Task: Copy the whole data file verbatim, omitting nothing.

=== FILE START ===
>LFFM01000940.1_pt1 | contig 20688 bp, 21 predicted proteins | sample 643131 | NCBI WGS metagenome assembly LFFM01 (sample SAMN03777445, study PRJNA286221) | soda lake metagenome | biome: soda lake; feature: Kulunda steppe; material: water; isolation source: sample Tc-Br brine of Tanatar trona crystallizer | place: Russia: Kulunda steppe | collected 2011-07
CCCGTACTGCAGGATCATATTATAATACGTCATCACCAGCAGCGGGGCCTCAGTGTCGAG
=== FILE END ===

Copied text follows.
>LFFM01000940.1_pt1 | contig 20688 bp, 21 predicted proteins | sample 643131 | NCBI WGS metagenome assembly LFFM01 (sample SAMN03777445, study PRJNA286221) | soda lake metagenome | biome: soda lake; feature: Kulunda steppe; material: water; isolation source: sample Tc-Br brine of Tanatar trona crystallizer | place: Russia: Kulunda steppe | collected 2011-07
CCCGTACTGCAGGATCATATTATAATACGTCATCACCAGCAGCGGGGCCTCAGTGTCGAG